Jessica Ortner

Jessica Ortner

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I studied comparative literature, German and Cultural Studies in Odense (DK), Zürich and Copenhagen. In 2012, I finished my doctoral thesis on representation of the Holocaust in the magnum opus of the Austrian writer Elfriede Jelinek Die Kinder der Toten (1995). The thesis has recently been published under the title Poetologie “nach Auschwitz”. Narratologie, Semantik und sekundäre Zeugenschaft in Elfriede Jelineks Roman ‚Die Kinder der Toten.‘ (Berlin: Frank&Timme, 2016).

Currently, I am working on a project on German-language migrant-literature. See below for more information.

In my previous postdoc-project, I have examined contemporary literary representations of the Holocaust. In this, I investigated the mnemonic shift that has taken place due to the passing away of the eyewitnesses. Jan Assmann conceptualized this development as a shift from the communicative to the cultural remembrance of the Holocaust. I have worked with a wide corpus of writers who were born after 1945, but who - even though they don’t have experienced the event itself - suffer from a transmitted (family) trauma.

I investigated which narratological strategies writers of the second and third generation use in order to compensate for their lack of authentic knowledge about the past. One of those strategies is the adoption of postmodern characteristics such as metafictional reflections about the possibilities of writing about an unknown past. Another strategy is the use of grotesque and magical realistic representations where the atrocities of the past haunt the aftermath and where the traumatic nature of the events is inscribed in the structure of the writings. Finally, I also examined to which extent present Holocaust literature develops in relation to, or across, national boundaries.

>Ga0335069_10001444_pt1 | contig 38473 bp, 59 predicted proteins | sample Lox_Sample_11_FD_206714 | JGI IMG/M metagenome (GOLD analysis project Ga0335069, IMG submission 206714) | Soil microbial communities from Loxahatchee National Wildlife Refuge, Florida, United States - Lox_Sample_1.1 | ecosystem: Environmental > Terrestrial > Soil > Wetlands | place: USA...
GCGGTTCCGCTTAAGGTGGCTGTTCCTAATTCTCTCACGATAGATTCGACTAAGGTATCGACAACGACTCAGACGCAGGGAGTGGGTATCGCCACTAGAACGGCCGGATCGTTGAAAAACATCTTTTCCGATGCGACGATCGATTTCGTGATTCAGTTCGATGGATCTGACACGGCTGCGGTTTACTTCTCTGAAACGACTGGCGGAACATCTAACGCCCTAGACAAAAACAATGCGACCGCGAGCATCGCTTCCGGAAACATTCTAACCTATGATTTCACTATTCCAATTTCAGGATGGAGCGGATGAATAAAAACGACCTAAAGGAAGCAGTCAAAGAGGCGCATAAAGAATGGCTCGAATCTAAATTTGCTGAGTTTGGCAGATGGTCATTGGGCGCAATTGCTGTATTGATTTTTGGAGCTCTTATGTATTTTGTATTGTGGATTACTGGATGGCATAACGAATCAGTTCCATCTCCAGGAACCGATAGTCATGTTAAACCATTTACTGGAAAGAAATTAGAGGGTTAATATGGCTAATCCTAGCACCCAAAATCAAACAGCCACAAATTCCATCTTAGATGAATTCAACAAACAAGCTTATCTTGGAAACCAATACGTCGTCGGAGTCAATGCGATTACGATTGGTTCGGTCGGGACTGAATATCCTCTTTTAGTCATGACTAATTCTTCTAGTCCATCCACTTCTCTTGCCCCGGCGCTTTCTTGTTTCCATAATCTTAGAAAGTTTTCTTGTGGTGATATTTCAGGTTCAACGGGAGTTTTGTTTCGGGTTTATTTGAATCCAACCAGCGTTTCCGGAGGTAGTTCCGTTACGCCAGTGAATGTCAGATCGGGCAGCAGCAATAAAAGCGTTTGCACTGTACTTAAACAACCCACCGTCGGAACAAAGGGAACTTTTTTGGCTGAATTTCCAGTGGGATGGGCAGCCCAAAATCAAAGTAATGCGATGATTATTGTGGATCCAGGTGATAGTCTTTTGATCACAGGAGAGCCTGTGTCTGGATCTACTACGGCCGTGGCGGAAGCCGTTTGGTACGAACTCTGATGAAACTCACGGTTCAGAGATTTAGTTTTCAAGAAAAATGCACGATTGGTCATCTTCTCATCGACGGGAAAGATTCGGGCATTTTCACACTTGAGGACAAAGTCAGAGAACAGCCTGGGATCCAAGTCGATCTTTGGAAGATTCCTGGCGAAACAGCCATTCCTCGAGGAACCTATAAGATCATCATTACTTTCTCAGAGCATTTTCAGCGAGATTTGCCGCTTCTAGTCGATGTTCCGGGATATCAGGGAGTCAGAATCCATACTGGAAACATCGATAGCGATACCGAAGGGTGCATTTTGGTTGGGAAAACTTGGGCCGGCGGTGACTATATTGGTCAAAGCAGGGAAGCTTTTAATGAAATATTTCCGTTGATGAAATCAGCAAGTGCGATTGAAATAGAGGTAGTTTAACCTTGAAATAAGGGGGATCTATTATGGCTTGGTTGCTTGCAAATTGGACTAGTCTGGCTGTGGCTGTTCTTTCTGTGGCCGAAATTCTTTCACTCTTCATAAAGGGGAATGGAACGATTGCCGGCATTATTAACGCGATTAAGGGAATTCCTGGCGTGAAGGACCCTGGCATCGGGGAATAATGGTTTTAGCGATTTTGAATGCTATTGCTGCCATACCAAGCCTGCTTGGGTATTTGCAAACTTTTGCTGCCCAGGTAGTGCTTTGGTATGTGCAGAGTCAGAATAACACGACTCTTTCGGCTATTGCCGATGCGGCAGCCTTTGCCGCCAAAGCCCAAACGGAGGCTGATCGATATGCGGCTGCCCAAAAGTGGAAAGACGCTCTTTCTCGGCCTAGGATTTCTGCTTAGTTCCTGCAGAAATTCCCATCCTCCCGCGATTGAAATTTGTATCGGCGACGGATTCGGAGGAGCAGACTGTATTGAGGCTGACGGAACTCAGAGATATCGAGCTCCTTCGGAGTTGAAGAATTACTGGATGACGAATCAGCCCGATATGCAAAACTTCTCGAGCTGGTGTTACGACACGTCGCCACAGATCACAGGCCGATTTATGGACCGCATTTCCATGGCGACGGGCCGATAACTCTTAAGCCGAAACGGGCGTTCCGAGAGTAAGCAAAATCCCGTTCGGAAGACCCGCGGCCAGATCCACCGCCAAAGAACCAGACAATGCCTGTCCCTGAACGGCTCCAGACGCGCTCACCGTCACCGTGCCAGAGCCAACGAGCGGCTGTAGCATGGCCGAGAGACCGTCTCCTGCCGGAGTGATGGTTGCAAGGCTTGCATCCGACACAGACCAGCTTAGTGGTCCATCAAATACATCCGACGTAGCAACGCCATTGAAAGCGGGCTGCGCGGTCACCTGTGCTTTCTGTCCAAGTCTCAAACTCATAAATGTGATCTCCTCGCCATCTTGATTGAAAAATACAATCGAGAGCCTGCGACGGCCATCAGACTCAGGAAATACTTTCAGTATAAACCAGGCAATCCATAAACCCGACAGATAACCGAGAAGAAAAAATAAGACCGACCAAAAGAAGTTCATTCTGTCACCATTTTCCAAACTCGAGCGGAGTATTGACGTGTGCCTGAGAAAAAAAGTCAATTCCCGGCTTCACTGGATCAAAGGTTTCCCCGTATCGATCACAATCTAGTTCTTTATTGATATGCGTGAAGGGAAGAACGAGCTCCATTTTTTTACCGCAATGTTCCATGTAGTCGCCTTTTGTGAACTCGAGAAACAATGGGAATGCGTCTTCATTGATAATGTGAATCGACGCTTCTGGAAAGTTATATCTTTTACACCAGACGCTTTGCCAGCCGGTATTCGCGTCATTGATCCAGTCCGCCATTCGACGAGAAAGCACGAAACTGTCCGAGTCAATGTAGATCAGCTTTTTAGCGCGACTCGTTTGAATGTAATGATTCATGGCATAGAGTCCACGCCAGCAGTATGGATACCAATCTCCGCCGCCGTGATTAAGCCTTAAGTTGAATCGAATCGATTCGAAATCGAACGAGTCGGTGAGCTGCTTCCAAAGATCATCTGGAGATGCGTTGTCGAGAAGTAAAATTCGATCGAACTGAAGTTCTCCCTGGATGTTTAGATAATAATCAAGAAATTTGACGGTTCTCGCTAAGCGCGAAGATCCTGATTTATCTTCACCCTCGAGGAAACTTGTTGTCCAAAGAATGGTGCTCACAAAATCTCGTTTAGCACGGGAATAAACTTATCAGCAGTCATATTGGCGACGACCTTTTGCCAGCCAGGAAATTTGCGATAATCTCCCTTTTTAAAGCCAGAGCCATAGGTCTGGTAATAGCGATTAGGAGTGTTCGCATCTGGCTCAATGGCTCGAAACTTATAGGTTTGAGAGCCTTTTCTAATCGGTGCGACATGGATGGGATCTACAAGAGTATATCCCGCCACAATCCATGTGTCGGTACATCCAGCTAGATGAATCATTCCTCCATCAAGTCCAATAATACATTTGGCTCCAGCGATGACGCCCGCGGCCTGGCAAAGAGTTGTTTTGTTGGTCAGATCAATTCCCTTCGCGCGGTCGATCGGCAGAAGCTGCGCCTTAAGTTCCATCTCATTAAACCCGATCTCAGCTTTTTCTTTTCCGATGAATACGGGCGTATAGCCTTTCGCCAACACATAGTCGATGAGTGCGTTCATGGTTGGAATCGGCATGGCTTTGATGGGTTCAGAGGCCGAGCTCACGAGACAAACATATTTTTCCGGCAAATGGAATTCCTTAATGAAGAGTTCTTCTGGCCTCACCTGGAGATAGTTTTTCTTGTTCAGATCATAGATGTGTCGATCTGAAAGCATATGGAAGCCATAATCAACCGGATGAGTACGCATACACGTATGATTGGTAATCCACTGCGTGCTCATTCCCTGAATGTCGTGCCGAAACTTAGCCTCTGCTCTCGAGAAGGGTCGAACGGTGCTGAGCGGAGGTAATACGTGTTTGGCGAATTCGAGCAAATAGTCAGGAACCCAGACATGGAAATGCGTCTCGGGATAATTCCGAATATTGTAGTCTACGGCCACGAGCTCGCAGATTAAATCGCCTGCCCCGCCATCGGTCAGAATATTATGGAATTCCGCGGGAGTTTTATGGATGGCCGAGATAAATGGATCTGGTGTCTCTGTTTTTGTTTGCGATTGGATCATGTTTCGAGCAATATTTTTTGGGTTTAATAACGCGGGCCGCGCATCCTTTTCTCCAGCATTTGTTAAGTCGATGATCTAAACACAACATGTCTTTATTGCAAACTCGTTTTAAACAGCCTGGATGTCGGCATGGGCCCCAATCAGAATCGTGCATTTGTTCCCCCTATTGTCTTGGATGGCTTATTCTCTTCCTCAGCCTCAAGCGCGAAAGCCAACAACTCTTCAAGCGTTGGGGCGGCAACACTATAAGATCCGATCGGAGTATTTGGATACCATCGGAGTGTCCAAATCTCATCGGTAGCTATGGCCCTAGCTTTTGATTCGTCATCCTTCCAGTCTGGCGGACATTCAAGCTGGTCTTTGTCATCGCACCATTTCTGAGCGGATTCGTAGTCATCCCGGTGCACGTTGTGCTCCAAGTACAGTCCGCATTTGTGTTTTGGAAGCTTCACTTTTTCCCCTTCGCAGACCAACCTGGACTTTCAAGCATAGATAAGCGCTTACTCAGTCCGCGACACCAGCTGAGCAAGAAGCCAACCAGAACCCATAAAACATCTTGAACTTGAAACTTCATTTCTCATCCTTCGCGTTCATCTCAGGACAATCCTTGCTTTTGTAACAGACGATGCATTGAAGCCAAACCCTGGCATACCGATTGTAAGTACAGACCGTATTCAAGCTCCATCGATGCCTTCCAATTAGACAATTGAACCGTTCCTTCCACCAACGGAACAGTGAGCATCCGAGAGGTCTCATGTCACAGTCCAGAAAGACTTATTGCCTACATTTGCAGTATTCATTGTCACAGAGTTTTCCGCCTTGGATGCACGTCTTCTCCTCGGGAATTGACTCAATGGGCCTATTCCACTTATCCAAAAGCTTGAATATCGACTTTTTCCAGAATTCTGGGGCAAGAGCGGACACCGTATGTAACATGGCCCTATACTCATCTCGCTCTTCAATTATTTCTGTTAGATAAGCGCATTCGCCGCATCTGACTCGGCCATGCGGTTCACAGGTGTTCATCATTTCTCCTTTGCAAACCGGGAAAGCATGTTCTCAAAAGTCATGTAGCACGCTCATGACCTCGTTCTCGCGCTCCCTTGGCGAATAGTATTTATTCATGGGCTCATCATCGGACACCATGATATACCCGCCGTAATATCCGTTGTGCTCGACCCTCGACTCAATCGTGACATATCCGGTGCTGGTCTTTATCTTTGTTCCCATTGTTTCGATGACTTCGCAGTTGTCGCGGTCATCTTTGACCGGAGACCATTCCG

Current research

Transcultural Memory as Battlefield of European Identity –

The Making of Europe in Contemporary German-Language MigrantLiterature

The purpose of my current research project is to investigate the interrelations and frictions between imaginations of Europe in contemporary German-language migrant literature and those brought forth on the political level of EU’s memory politics The project will focus on the transnational memory formation initiatied by the memory politics of the EU, which increasingly is occupied with forging a shared European understanding of the past. In the course of the last decades, the Holocaust has become a core element in the construction of such an overarching European identity (Rigney 2014, A. Assmann 2013). Perceived as the central trauma of the 20th century, the Holocaust symbolizes the opposite of Europe’s values of democracy and human rights and thus functions as a moral imperative for future political actions (Levi/Sznaider 2002; Sierp 2014; Pearce 2014). However, the political events of 1989 as well as the Eastern Enlargement of the EU has provoked a memory competition in which the Eastern European nations call for the Stalinist mass murders and labour camps to be acknowledged much more explicitly.

Basing my approach on the assumption that there is an intrinsic interconnection between political, cultural, and social formations of memory (Gutman et al. 2015) and that narrations are able to propel an understanding between conflicting versions of the past (Rothberg 2009, Rigney 2014), I want to investigate how literature written by authors who have migrated from Eastern to Western Europe intermediates this current memory competition. Migrants are here understood as “carriers of memory” (Erll 2011) who bring along memories and historical burdens of their homeland and adopt cultural memories of the host countries (Rothberg 2011). In expressing this complex interrelation between various individual, national and cultural frameworks of remembrance, literature functions as medium of a transcultural understanding of the past.


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